Is the business model of free a wise business model?

I’m not sure this is a wise move…..

“Microsoft is another example of
smart use of the free model, says
Anderson. The company protested
quietly but took little legal action
while its Windows operating system
was widely pirated in China. Microsoft
executives were betting that each
pirated copy of the operating system
would help build a base of customers
who would pay for the convenience
of Windows support when they could
afford to. “Looking the other way,”
says Anderson, “Microsoft let pirates
be their best marketers, so that some
day that piracy would come back as
revenues.” Anderson says that the
Microsoft example perfectly illustrates
two major types of customers in
the world of free. One group is price
sensitive, and looks for the lowest
cost no matter what. The other is risk
sensitive, willing to pay—sometimes
a lot—for support, reliability, and

I would really not like it if some VP somewhere made a conscious decision to look the other way and then use WGA to get back revenues.

What I see is that some of those legal Microsoft customers feel that the risk of WGA is not worth the benefit.  If the business model of WGA i is to catch some of those pirates and yet to hopefully not annoy too many legal customers, I’m not sure that’s a wise strategy.

Don’t forget!! If you get the blue check or grey bar in WSUS — which is where something gets changed from the needed settings and turns off the SBS integration (it’s really not “broken” in my sense of the word broken since this is an easy fix), all you have to do as well as run the SBSBPA ( ) on your system and it will tell you what settings to change back to fix the integration.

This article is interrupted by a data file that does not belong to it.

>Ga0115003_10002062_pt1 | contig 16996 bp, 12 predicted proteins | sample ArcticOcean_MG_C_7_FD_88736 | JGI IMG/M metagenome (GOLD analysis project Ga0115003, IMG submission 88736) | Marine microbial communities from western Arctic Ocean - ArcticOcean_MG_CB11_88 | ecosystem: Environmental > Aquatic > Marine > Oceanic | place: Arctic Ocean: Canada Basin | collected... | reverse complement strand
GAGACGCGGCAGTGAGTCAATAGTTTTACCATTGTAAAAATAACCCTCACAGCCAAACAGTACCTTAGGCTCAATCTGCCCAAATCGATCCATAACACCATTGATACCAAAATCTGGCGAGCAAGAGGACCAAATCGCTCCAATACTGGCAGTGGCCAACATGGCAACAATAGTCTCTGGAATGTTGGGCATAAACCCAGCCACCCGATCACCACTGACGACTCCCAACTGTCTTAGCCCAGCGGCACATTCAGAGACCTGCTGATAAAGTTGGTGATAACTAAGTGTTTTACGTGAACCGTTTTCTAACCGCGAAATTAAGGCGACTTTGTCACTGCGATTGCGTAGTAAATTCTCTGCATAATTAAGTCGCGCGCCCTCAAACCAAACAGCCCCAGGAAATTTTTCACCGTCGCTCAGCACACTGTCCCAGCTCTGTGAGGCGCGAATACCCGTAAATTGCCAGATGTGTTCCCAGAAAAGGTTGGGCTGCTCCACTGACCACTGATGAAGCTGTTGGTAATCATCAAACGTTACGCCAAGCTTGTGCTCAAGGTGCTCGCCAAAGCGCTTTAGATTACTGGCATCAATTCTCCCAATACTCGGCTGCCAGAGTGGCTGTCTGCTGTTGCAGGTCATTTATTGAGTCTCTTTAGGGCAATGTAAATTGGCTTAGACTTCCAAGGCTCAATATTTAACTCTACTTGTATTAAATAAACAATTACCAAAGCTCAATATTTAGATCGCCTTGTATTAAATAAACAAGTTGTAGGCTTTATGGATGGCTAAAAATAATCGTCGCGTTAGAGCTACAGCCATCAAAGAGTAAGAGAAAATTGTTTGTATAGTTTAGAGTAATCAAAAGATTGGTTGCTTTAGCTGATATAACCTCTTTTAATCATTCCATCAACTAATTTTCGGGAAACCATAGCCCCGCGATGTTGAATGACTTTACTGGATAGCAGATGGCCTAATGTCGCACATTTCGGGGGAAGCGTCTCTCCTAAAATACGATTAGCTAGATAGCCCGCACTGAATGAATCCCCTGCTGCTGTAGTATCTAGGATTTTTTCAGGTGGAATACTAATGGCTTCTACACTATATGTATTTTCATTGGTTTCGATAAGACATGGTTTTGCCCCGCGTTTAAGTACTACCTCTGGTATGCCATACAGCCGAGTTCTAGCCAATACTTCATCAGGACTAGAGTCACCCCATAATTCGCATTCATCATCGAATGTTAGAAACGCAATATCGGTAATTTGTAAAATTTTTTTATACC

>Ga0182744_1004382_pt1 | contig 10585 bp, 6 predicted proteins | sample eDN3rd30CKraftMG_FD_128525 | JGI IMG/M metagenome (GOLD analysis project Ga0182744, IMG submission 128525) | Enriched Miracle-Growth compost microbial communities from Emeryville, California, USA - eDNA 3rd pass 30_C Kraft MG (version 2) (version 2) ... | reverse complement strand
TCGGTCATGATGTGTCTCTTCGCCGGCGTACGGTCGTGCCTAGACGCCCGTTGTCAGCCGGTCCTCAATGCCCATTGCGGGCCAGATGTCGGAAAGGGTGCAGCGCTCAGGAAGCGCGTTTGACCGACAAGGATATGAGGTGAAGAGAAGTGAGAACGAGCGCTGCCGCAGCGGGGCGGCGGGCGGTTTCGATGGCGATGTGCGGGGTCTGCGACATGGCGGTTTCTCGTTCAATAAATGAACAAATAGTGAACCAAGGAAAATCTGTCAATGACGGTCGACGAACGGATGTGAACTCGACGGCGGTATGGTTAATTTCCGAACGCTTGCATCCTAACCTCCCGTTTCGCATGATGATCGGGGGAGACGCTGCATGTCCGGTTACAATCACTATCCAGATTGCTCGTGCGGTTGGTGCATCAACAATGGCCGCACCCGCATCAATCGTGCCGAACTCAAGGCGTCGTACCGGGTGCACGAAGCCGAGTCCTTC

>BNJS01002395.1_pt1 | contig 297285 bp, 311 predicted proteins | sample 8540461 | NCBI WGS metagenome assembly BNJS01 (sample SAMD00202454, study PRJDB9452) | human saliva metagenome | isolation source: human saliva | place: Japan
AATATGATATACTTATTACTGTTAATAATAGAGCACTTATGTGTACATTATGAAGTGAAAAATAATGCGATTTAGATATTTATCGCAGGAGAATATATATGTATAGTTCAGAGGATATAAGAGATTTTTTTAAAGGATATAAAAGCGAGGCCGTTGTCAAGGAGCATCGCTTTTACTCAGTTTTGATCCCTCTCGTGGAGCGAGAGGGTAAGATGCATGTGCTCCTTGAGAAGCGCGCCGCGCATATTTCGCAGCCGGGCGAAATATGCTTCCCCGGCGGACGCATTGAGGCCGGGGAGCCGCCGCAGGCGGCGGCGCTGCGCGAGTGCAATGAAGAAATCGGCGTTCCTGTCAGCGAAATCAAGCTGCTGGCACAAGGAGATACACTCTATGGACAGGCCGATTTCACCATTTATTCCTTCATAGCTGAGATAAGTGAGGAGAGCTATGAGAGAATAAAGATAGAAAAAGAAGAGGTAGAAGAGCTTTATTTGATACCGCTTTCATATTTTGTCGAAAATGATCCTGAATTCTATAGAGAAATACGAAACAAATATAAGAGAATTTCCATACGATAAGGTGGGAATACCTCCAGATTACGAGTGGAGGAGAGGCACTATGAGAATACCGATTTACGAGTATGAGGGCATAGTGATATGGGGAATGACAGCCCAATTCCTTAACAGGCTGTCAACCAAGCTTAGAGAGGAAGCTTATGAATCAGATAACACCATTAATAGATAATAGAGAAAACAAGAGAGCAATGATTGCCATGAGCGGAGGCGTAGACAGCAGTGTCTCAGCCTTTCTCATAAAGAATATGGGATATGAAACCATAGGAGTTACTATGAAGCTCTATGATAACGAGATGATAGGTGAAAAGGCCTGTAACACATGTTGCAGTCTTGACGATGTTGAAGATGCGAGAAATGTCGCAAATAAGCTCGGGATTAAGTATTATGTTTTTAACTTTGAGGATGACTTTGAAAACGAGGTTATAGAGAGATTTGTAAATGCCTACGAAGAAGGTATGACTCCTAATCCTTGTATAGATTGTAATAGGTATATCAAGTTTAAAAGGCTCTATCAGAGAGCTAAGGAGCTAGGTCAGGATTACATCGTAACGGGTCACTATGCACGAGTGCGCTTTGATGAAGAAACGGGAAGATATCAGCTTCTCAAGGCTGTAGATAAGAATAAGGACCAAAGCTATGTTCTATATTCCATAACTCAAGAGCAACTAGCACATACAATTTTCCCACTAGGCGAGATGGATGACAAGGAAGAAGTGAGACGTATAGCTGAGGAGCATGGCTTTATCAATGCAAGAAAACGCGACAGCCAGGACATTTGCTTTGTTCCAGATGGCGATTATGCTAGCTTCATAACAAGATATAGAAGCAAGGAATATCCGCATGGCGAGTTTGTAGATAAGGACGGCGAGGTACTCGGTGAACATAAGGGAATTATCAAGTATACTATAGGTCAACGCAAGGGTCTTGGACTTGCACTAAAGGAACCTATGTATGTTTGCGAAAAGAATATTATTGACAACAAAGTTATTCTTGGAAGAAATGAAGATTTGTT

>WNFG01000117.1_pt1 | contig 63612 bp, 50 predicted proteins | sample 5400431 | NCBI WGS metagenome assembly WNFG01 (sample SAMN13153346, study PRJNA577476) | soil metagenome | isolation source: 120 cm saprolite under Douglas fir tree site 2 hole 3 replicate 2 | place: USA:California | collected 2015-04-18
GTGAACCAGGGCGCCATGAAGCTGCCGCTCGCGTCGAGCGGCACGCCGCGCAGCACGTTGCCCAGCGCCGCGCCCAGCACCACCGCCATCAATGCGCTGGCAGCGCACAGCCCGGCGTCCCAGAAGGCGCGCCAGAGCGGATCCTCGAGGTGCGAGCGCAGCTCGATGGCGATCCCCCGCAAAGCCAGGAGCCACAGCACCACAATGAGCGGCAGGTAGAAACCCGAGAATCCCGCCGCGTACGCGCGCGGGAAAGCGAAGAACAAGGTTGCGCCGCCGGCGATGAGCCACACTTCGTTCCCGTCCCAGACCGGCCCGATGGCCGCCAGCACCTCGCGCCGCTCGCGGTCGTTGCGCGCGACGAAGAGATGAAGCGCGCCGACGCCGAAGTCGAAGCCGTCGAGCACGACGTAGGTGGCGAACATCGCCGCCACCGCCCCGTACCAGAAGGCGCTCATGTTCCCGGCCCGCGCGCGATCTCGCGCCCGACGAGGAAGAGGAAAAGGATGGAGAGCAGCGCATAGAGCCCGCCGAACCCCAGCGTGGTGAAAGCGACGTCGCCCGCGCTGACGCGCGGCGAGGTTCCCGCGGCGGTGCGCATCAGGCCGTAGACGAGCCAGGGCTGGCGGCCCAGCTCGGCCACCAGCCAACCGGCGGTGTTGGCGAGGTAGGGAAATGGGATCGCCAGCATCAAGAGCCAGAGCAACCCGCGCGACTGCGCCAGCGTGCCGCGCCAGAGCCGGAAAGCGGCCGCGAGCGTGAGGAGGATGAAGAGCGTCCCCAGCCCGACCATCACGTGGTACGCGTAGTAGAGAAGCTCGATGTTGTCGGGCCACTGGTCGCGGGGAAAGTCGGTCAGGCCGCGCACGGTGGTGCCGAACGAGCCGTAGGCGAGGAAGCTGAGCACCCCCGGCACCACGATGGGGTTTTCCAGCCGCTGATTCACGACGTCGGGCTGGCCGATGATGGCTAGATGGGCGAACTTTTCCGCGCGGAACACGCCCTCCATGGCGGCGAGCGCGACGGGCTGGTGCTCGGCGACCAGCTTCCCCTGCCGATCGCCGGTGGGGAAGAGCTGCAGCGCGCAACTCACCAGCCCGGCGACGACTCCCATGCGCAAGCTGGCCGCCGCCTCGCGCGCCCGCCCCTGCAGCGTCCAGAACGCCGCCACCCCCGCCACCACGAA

I think it’s been reported that the bpa on 2k3 does say you are at RTM now… oh well 🙂

When you install WSUS 3 sp2 on your SBS 2003 r2 or SBS 2008 after you click finish the post install wizard will launch.  There are two ways to handle this.

Way one..

Hit cancel and the update will pick up the prior settings. 

Way two — double check the settings

From Karen Christian

I got an error on the console (‘The software update configuration has been modified and no longer meets the recommended configuration.’) after installing SP2 this morning and rebooting on this SBS2K8 server (TTSSERVER).  I fixed it by running MMC with Update Services, Options.  This server was a Jeff Swing Migration from SBS2K3.  Everything appears to be working OK now on this box. 

Here’s the process I went through to fix the problem (maybe it will help someone else):

Start, MMC, File, Add/Remove Snap-in, Update Services, Add, OK. Expand Update Services, expand ‘SERVER’, Options, WSUS Server Configuration Wizard, Next, Next, Next, Start Connecting, Next, Next (only English selected here), select All Products, verify selection of Critical Updates, Definition Updates, Security Updates, Service Packs, Update Rollups (all others are unselected), Next, Next, Next, Next, Finish. Close MMC. Open Windows SBS Console and Updates work once again (no error).

…doesn’t exist.  Anytime you make any sort of changes you introduce risk.  But the question you have to ask and decide is when the benefits of the patch outweigh the risks of the patch.

One person’s patch pain does not mean that you will see it too.  One server’s patch pain does not mean you will see it on all of your servers.

HAVE A GOOD BACKUP before you start ANY service pack. 

So far when installing WSUS 2003 sp2 I’ve seen (so far) two sorts of errors.  One is a 1602 permission error which I’ve only seen one of at this time.  The rest are 1603 errors.  1603 errors look to me to be installer issues and so far I’ve seen some being solved from using the office installer fix up tool.

The benefit of this patch is that it supports Win7s for patching purposes.

I’d recommend if you have issues with this service pack to post in the SBS 2008 partner forum and zip up and park in a skydrive the WSUS setup files from this location —

c:\users\name of your admin\appdata\local\temp look for the WSUS setup logs

You will need to set the ability to view hidden folders from the folder properties to see that location.

 If you have not signed up for the partner forums…  go to that location and sign up.